Has Obama Been "Rolled By The Generals?"

President Barack Obama meets with Gen. Ray Odierno at Camp Victory in Baghdad, Iraq, Tuesday, April 7, 2009. AP Photo/Charles Dharapak

The "On The Marc" column is written by The Atlantic's Marc Ambinder, CBS News' chief political consultant.
In her latest column, The New York Times's Maureen Dowd, channeling "Dick Cheney," writes of President Barack Obama: "He's a sucker for four-star generals, can't resist anyone in uniform. Petraeus and Odierno speak and he jumps. If we want to roll him, we just send in the military brass flashing their medals."

In Washington parlance, Dowd, a political liberal, is bemoaning the fact that Obama regularly gets "rolled by the generals" - or fell victim to legerdemain because he could not resist the chestfuls of shiny medals and the exaggerated deference to him shown by the commanders of his armed forces.

She's referring, in particular, to reports that the president changed his mind about the wisdom of releasing photographs showing U.S. troops abusing detainees because Generals David Petraeus and Ray Odierno complained to him that the release would endanger troops around the world. The day after Obama announced his decision, the respected former Washington Post military correspondent Thomas Ricks bluntly wrote that Obama was now "twice rolled" by the military because, on the urging of Petraeus and Odierno and Secretary of Defense Robert Gates, he delayed the timetable for withdrawing U.S. combat troops from Iraq.

This is a meme I've been watching -- frustration on the left that President Obama is incapable of asserting independence from his generals, and that he is easily bamboozled (a phrase Obama used in a difference context) by their arguments because he is naïve and does not know better. The bill of particulars is fairly long: not only did he change his mind on the detainee photos and delay the Iraq withdrawal, he also agreed to his generals' plans for a troop surge in Afghanistan and he's softened his language about the timeframe for repealing the military's Don't Ask, Don't Tell policy banning gays from the military.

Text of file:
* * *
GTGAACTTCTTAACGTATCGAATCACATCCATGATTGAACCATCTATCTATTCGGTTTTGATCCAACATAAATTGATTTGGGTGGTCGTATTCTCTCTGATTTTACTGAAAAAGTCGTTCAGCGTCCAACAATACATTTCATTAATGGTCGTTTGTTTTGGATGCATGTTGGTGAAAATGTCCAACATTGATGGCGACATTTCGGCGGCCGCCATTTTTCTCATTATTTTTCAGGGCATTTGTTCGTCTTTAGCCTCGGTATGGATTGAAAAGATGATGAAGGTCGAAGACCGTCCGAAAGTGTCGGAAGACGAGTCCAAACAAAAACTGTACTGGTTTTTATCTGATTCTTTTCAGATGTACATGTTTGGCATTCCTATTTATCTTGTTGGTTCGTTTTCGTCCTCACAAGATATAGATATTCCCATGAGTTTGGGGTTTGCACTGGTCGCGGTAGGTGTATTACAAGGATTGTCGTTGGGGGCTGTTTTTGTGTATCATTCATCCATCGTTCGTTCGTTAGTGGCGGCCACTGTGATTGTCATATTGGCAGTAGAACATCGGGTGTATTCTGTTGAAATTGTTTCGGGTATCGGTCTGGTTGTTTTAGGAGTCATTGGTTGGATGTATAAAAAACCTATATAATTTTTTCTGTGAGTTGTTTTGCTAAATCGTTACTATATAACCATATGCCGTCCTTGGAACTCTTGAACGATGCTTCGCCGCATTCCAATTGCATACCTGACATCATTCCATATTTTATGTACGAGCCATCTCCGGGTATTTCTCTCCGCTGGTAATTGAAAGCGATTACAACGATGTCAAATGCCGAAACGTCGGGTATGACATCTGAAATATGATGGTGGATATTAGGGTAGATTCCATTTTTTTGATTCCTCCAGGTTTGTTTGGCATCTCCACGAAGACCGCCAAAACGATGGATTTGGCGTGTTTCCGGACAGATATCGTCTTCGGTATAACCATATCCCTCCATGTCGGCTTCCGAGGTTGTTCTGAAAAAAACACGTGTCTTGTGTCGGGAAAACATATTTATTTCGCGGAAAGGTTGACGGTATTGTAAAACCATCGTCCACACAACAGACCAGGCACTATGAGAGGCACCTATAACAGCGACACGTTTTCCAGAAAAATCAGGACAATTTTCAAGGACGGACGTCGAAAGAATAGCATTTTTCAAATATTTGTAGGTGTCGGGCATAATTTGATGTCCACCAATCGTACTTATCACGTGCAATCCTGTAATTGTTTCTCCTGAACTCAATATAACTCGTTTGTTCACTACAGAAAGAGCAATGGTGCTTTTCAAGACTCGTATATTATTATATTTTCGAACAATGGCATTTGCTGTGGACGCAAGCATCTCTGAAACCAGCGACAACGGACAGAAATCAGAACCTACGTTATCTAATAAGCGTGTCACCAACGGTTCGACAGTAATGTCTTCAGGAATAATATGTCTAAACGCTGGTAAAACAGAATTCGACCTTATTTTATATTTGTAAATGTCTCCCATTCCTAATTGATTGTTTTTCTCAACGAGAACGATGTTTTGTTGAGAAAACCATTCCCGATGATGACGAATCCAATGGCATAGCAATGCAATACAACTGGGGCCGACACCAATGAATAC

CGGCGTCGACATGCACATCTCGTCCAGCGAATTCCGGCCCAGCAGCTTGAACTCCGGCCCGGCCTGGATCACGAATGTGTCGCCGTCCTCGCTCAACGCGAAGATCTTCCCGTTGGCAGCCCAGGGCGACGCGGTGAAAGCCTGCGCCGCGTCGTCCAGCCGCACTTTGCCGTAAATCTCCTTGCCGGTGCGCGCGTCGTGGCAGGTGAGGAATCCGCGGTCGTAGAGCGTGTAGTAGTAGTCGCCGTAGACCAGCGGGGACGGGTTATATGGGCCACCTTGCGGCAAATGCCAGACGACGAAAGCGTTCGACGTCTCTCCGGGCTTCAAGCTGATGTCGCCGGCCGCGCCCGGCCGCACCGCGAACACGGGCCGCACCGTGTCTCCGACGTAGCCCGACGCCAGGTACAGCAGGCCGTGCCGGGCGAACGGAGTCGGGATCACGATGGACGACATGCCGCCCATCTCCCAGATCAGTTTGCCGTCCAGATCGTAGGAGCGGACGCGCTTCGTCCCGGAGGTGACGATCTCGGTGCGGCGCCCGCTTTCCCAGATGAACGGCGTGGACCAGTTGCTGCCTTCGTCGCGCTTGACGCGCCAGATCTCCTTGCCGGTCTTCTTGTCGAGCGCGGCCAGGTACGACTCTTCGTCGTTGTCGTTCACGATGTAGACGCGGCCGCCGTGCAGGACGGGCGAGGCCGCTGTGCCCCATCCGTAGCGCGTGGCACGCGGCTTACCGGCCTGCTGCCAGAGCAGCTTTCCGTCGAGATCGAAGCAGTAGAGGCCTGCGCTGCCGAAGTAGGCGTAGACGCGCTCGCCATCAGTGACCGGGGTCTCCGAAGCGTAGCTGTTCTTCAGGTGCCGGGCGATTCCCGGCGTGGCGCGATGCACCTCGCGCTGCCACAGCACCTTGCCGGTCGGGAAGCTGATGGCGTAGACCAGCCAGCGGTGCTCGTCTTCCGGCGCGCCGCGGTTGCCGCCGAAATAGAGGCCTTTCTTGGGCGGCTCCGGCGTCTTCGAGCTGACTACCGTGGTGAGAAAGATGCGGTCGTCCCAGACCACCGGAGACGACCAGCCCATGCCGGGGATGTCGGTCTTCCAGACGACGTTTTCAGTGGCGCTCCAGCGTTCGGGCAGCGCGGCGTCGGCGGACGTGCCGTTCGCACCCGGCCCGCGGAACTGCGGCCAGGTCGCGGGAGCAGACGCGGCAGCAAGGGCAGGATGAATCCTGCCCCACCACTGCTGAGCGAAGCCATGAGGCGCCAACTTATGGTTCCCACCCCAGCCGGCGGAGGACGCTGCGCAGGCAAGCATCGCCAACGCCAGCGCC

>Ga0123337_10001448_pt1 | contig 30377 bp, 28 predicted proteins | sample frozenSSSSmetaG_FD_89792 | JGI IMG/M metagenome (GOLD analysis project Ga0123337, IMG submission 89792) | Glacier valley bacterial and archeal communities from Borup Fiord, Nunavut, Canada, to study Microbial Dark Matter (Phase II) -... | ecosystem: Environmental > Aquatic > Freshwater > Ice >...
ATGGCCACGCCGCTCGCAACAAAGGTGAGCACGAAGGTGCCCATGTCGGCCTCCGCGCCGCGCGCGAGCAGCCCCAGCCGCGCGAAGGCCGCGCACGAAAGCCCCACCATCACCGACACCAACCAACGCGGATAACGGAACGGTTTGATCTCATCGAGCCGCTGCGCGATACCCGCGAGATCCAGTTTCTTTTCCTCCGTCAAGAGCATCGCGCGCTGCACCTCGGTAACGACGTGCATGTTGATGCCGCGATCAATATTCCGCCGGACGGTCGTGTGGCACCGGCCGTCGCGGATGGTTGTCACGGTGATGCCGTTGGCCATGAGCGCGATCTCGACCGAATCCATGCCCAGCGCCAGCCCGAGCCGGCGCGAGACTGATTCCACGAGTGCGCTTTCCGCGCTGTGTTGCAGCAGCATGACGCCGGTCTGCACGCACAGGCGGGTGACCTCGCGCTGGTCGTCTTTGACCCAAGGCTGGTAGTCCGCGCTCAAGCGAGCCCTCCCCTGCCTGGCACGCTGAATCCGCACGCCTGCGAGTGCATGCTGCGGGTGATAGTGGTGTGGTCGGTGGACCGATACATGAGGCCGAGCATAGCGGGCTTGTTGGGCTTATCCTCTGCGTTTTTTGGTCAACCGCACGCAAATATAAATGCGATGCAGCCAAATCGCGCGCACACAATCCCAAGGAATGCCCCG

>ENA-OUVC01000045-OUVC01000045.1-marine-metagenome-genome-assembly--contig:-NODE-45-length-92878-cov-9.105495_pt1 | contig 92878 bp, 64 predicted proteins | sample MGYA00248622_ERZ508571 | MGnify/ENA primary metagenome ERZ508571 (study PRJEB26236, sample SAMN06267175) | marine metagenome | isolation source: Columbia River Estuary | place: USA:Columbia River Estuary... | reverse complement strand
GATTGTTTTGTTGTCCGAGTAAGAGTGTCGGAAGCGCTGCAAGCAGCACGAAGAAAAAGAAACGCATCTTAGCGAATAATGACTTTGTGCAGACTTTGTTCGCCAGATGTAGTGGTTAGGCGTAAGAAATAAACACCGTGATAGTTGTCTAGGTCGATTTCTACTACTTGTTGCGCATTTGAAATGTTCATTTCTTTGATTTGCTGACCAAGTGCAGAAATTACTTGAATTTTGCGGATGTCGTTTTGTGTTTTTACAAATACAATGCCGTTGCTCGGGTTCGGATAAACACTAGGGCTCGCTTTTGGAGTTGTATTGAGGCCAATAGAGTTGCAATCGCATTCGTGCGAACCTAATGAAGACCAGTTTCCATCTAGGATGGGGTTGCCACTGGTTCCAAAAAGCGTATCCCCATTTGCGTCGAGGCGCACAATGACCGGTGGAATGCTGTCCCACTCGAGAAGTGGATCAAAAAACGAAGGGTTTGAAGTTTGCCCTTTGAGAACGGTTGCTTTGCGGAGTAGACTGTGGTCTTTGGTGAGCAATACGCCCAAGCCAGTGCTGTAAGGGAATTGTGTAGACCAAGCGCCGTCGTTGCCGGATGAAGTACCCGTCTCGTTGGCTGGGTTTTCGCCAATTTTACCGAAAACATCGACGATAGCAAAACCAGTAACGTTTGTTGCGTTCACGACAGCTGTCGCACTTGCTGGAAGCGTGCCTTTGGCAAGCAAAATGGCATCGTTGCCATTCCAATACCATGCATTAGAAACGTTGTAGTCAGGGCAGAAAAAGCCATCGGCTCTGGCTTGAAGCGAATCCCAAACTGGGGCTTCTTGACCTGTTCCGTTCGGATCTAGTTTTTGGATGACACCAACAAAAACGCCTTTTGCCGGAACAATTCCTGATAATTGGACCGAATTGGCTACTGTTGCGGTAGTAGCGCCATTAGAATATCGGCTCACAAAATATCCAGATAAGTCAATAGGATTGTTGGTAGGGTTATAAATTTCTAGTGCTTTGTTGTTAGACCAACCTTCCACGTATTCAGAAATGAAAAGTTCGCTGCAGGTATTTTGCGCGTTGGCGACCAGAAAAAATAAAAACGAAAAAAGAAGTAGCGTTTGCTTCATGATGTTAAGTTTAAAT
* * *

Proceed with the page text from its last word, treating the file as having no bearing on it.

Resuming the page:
But these theories ignore some evidence to the contrary. Several times, in fact, Obama has overruled the prevailing wishes of the military establishment. He's endorsed aggressive procurement reform, and, against the wishes of many generals, is standing firm as his Defense Department attempts to pare down funding for superstar battle systems like the F-22 fighter jet. More interestingly, he overruled his Secretary of Defense on the crucial question of whether the United States should replace its nuclear weapons arsenal with a newer generation of warheads. Gates said it was vital to the country's national security interests, but the White House insisted that funding for the warheads be cut to zero.

That said, Obama does have a penchant for building consensus, and that might mean that he is susceptible to the political wrangling of his flag officers. Or it might mean that Obama simply respects the views of the people who are fighting the wars on the ground and not necessarily the views of elites, be they Congressional, at the New York Times, or in the Washington think tank world.

Another theory among some Obama watchers is that, as a young Democratic politician, he wants to build credibility with the military - something that the last young Democratic president, Bill Clinton, neglected to do until several years into his presidency. Indeed, Clinton famously reversed course on gays in the military because he did not have the gumption or the political wherewithal to stand up to extremely savvy veterans of the game like Colin Powell.

Note, too, that Obama's positions on all of these issues pretty much track toward the center of the American people. He's developed a sensibility for managing the optics of his decisions, and as a result, Americans see him as a capable commander in chief. When even tougher decisions have to be made - and when and if Obama has to confront his general officer corps - the political capital he's building now may well pay off.
By Marc Ambinder
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